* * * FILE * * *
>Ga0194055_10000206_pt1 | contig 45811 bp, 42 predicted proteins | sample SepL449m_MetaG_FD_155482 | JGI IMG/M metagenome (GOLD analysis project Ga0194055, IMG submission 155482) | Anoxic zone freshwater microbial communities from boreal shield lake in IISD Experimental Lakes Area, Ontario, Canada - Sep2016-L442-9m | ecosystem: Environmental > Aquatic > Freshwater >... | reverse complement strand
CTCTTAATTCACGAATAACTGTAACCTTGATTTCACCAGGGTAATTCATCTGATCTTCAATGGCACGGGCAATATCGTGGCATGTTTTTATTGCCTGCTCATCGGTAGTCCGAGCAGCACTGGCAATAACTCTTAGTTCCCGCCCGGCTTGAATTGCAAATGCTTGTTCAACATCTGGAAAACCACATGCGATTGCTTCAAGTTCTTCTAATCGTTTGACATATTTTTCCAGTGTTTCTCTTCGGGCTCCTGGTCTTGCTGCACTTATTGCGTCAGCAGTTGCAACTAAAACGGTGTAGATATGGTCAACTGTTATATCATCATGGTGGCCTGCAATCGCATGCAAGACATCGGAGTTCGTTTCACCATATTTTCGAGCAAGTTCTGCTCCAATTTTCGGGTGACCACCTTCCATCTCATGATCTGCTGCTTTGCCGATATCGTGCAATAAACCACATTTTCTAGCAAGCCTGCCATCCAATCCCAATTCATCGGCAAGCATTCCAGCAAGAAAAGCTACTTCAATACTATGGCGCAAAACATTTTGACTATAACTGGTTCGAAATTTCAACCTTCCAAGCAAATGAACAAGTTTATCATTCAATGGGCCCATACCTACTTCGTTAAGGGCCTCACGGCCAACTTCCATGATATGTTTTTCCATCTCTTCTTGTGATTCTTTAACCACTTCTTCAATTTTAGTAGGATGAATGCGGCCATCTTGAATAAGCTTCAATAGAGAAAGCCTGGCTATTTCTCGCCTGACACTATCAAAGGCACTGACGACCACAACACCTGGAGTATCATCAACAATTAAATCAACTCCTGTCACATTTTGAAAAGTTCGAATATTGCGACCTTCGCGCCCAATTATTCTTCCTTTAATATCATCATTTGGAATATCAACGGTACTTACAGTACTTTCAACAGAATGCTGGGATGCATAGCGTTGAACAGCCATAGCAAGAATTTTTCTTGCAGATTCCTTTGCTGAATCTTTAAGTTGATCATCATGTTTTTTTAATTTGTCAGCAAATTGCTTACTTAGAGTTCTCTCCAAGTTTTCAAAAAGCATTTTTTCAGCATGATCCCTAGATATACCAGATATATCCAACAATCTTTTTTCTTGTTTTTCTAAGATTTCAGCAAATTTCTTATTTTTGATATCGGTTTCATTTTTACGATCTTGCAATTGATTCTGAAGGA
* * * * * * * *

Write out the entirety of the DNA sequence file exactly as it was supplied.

>Ga0194055_10000206_pt1 | contig 45811 bp, 42 predicted proteins | sample SepL449m_MetaG_FD_155482 | JGI IMG/M metagenome (GOLD analysis project Ga0194055, IMG submission 155482) | Anoxic zone freshwater microbial communities from boreal shield lake in IISD Experimental Lakes Area, Ontario, Canada - Sep2016-L442-9m | ecosystem: Environmental > Aquatic > Freshwater >... | reverse complement strand
CTCTTAATTCACGAATAACTGTAACCTTGATTTCACCAGGGTAATTCATCTGATCTTCAATGGCACGGGCAATATCGTGGCATGTTTTTATTGCCTGCTCATCGGTAGTCCGAGCAGCACTGGCAATAACTCTTAGTTCCCGCCCGGCTTGAATTGCAAATGCTTGTTCAACATCTGGAAAACCACATGCGATTGCTTCAAGTTCTTCTAATCGTTTGACATATTTTTCCAGTGTTTCTCTTCGGGCTCCTGGTCTTGCTGCACTTATTGCGTCAGCAGTTGCAACTAAAACGGTGTAGATATGGTCAACTGTTATATCATCATGGTGGCCTGCAATCGCATGCAAGACATCGGAGTTCGTTTCACCATATTTTCGAGCAAGTTCTGCTCCAATTTTCGGGTGACCACCTTCCATCTCATGATCTGCTGCTTTGCCGATATCGTGCAATAAACCACATTTTCTAGCAAGCCTGCCATCCAATCCCAATTCATCGGCAAGCATTCCAGCAAGAAAAGCTACTTCAATACTATGGCGCAAAACATTTTGACTATAACTGGTTCGAAATTTCAACCTTCCAAGCAAATGAACAAGTTTATCATTCAATGGGCCCATACCTACTTCGTTAAGGGCCTCACGGCCAACTTCCATGATATGTTTTTCCATCTCTTCTTGTGATTCTTTAACCACTTCTTCAATTTTAGTAGGATGAATGCGGCCATCTTGAATAAGCTTCAATAGAGAAAGCCTGGCTATTTCTCGCCTGACACTATCAAAGGCACTGACGACCACAACACCTGGAGTATCATCAACAATTAAATCAACTCCTGTCACATTTTGAAAAGTTCGAATATTGCGACCTTCGCGCCCAATTATTCTTCCTTTAATATCATCATTTGGAATATCAACGGTACTTACAGTACTTTCAACAGAATGCTGGGATGCATAGCGTTGAACAGCCATAGCAAGAATTTTTCTTGCAGATTCCTTTGCTGAATCTTTAAGTTGATCATCATGTTTTTTTAATTTGTCAGCAAATTGCTTACTTAGAGTTCTCTCCAAGTTTTCAAAAAGCATTTTTTCAGCATGATCCCTAGATATACCAGATATATCCAACAATCTTTTTTCTTGTTTTTCTAAGATTTCAGCAAATTTCTTATTTTTGATATCGGTTTCATTTTTACGATCTTGCAATTGATTCTGAAGGA